Crime and Justice at the Millennium: Essays by and in Honor of Marvin E. Wolfgang

Front Cover
Springer Science & Business Media, 2002 - Law - 404 pages
0 Reviews
Ira Lipman Marvin Wolfgang was the greatest criminologist in the United States of America in the last half of the 20th century, if not the entire century. We first met on March 3, 1977, in Philadelphia. I sought him out after his work with Edwin Newman's NBC Reports: Violence in America. He was a tender, loving, caring individual who loved excellence-whether it be an intellectual challenge, the arts or any other pursuit. It is a great privilege to take part in honoring Marvin Wolfgang, a great American. Our approaches to the subject of crime came from different perspectives one as a researcher and the other as the founder of one of the world's largest security services companies. We both wanted to understand the causes of crime, and our discussions began a more than 21-year friendship, based on mutual respect and shared values. Dr. Wolfgang's scholarship aimed for the goal of promoting a safer, more prosperous society, one in which economic opportunity replaced criminal enterprise. He never saw crime in isolation but as part of a complex web of social relations. Only by understanding the causes and patterns of crime can society find ways to prevent it. Only through scholarship can the criminal justice community influence policy makers. To encourage the innovative scholarship that marked Marvin's career, Guardsmark established the Lipman Criminology Library at the University of Pennsylvania, at his request, and created a national criminology award in his name, the Wolfgang Award for Distinguished Achievement in Criminology.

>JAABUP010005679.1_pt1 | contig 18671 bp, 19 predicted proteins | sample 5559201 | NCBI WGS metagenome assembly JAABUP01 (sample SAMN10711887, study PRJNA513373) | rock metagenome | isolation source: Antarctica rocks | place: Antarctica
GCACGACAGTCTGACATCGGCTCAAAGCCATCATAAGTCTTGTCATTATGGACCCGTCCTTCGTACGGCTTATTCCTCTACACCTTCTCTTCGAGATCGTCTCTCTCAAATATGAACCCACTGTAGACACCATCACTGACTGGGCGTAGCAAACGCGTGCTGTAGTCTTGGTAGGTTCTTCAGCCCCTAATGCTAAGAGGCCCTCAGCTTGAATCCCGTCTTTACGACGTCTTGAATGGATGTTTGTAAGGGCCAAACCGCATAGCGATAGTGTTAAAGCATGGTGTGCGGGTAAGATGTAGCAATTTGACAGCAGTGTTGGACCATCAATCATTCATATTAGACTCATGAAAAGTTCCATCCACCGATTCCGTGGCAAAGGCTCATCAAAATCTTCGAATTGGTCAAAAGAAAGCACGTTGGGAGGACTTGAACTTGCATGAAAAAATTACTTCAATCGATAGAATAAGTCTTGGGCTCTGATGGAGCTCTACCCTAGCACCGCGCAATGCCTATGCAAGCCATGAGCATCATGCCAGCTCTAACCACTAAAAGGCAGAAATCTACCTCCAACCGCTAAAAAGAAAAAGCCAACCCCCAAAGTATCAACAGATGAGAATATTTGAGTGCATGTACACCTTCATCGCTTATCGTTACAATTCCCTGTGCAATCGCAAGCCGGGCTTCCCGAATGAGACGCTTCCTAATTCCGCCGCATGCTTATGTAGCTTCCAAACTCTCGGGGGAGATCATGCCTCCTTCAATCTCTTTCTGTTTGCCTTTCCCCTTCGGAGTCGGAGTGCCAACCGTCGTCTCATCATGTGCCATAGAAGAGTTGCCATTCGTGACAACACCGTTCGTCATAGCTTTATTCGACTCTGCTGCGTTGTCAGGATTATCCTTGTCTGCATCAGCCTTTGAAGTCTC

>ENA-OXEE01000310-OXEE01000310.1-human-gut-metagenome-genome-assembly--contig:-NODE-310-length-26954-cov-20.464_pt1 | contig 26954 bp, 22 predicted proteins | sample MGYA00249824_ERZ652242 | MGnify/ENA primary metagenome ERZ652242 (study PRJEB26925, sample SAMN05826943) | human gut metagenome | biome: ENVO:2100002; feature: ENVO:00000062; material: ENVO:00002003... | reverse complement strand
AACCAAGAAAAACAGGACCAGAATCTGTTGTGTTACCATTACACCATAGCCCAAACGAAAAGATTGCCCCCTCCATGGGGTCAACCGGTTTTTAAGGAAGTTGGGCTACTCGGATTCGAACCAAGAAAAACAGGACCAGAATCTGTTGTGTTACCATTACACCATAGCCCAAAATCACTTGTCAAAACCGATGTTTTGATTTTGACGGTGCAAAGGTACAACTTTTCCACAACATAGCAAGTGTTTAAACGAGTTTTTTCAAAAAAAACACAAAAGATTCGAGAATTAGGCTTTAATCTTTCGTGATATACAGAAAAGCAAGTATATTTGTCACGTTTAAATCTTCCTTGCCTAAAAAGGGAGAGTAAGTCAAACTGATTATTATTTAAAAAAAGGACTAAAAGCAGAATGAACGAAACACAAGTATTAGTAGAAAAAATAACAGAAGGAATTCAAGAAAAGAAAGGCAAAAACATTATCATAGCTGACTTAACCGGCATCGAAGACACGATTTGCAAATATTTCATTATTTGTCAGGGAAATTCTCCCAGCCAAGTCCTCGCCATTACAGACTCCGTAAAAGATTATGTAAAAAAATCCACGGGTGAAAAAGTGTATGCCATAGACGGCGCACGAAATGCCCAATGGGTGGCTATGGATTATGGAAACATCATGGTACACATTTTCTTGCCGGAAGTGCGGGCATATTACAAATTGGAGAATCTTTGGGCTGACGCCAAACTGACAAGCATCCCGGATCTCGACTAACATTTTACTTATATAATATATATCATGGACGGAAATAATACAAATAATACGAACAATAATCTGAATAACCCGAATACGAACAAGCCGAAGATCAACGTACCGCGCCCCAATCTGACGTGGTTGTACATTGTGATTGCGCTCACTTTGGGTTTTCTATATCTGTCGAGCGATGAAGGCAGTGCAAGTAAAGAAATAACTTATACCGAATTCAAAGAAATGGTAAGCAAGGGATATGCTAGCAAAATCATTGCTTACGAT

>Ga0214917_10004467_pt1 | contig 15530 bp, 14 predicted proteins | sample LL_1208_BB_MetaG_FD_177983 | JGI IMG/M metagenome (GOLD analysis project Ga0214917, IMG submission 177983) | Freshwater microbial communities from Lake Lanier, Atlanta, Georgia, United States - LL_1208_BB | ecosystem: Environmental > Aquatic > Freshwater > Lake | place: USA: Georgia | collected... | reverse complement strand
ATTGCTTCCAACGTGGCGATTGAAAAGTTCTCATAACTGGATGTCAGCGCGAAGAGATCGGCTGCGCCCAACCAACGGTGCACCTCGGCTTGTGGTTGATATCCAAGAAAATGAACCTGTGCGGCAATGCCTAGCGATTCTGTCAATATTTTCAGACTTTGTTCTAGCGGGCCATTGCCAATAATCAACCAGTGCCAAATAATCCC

What people are saying - Write a review

We haven't found any reviews in the usual places.

Contents

A Study of Los Angeles
91
Trends and Patterns of Homicide in Australia
111
Longitudinal Studies
125
Carrying Guns and Involvement in Crime
145
Victims of Crime
159
B The Criminal in the Arms of the
173
The Wolfgang Legacy on the Intersection of Race
219
Juvenile Courts
227
In His Own Voice
279
Seeking an Explanation
295
Riots and Crime
305
The Social Scientist in Court
325
Sumer and Later
341
Crime and Punishment in Renaissance Florence
357
We Do Not Deserve to Kill
375
Of Crimes and Punishments
389

Wolfgangs Inquiry into
241
Truth in Sentencing and Prison Infractions
259

Other editions - View all

Common terms and phrases

Bibliographic information